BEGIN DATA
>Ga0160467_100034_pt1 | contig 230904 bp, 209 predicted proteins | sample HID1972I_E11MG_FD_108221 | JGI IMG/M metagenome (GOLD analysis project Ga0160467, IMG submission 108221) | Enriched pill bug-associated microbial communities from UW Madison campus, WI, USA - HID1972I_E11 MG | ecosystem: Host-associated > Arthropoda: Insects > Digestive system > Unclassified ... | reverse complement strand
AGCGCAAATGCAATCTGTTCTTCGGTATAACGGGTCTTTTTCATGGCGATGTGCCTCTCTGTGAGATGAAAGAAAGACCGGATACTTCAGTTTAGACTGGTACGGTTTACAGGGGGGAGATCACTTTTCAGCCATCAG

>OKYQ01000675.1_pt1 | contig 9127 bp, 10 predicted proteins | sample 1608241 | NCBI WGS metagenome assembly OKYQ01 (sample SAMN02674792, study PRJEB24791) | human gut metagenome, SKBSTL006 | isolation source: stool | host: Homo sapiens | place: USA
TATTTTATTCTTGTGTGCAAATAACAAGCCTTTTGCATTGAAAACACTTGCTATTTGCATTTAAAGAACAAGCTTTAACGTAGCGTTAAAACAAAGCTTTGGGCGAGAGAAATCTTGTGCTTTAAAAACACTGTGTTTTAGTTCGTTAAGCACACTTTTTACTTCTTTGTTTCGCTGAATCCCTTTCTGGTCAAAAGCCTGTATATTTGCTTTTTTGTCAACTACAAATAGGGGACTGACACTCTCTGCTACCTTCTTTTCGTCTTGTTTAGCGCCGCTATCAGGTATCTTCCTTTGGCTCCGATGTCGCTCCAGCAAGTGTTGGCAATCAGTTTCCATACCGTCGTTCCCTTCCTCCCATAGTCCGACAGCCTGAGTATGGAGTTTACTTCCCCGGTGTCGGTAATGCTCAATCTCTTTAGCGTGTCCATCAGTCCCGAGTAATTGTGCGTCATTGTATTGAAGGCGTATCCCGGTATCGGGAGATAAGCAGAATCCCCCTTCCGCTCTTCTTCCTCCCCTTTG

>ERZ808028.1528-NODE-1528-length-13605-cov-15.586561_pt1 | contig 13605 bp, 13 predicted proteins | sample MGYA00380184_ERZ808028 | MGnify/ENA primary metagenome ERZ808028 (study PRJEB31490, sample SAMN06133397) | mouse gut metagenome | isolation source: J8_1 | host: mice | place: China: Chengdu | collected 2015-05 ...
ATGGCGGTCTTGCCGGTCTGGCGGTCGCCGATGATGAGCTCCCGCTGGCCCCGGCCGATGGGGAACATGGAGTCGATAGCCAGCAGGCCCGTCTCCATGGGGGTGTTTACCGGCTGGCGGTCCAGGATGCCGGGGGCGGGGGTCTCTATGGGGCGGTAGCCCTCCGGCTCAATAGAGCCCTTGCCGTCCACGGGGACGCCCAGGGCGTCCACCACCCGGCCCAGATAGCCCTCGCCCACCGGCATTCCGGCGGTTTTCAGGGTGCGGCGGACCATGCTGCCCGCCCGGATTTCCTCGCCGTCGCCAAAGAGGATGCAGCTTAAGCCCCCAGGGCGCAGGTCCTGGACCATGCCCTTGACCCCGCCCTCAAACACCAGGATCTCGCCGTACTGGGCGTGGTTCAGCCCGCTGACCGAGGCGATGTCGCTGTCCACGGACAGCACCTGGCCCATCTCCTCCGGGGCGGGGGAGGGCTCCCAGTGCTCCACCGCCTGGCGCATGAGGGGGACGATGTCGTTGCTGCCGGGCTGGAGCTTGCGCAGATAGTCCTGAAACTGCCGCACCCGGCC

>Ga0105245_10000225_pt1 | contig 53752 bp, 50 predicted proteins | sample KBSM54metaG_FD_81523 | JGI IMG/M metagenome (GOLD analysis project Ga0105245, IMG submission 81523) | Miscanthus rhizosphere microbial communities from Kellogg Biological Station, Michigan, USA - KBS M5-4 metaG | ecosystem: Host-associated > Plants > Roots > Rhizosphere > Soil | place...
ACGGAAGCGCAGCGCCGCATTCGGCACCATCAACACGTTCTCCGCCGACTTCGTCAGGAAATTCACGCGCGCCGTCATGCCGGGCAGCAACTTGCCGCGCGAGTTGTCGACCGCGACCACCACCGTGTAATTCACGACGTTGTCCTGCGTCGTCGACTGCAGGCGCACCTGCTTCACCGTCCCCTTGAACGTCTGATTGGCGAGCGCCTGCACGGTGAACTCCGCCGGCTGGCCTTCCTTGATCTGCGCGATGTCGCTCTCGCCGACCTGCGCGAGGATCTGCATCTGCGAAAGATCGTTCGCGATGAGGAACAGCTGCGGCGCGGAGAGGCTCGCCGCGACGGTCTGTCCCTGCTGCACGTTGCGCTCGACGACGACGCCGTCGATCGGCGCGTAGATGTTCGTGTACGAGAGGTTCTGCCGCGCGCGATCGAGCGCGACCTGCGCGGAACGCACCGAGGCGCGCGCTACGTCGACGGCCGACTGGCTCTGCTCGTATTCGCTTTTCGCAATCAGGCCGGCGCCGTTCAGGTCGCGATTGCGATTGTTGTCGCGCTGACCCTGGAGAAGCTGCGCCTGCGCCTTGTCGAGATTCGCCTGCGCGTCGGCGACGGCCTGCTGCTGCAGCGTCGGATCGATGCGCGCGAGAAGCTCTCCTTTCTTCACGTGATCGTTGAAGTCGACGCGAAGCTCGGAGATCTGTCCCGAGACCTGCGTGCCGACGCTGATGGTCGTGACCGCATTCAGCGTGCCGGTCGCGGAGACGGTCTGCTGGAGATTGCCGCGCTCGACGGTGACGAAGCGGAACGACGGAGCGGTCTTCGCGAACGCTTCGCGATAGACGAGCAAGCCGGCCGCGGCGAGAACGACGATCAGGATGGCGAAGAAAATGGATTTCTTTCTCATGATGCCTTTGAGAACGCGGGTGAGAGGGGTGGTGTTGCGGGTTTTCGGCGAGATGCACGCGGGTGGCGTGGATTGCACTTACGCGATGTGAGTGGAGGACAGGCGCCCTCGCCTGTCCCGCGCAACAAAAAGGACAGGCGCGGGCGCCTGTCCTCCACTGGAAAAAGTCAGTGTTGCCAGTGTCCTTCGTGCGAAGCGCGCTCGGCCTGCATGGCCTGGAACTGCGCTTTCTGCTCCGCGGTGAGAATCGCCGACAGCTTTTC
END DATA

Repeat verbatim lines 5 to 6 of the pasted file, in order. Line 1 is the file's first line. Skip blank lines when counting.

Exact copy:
>ERZ808028.1528-NODE-1528-length-13605-cov-15.586561_pt1 | contig 13605 bp, 13 predicted proteins | sample MGYA00380184_ERZ808028 | MGnify/ENA primary metagenome ERZ808028 (study PRJEB31490, sample SAMN06133397) | mouse gut metagenome | isolation source: J8_1 | host: mice | place: China: Chengdu | collected 2015-05 ...
ATGGCGGTCTTGCCGGTCTGGCGGTCGCCGATGATGAGCTCCCGCTGGCCCCGGCCGATGGGGAACATGGAGTCGATAGCCAGCAGGCCCGTCTCCATGGGGGTGTTTACCGGCTGGCGGTCCAGGATGCCGGGGGCGGGGGTCTCTATGGGGCGGTAGCCCTCCGGCTCAATAGAGCCCTTGCCGTCCACGGGGACGCCCAGGGCGTCCACCACCCGGCCCAGATAGCCCTCGCCCACCGGCATTCCGGCGGTTTTCAGGGTGCGGCGGACCATGCTGCCCGCCCGGATTTCCTCGCCGTCGCCAAAGAGGATGCAGCTTAAGCCCCCAGGGCGCAGGTCCTGGACCATGCCCTTGACCCCGCCCTCAAACACCAGGATCTCGCCGTACTGGGCGTGGTTCAGCCCGCTGACCGAGGCGATGTCGCTGTCCACGGACAGCACCTGGCCCATCTCCTCCGGGGCGGGGGAGGGCTCCCAGTGCTCCACCGCCTGGCGCATGAGGGGGACGATGTCGTTGCTGCCGGGCTGGAGCTTGCGCAGATAGTCCTGAAACTGCCGCACCCGGCC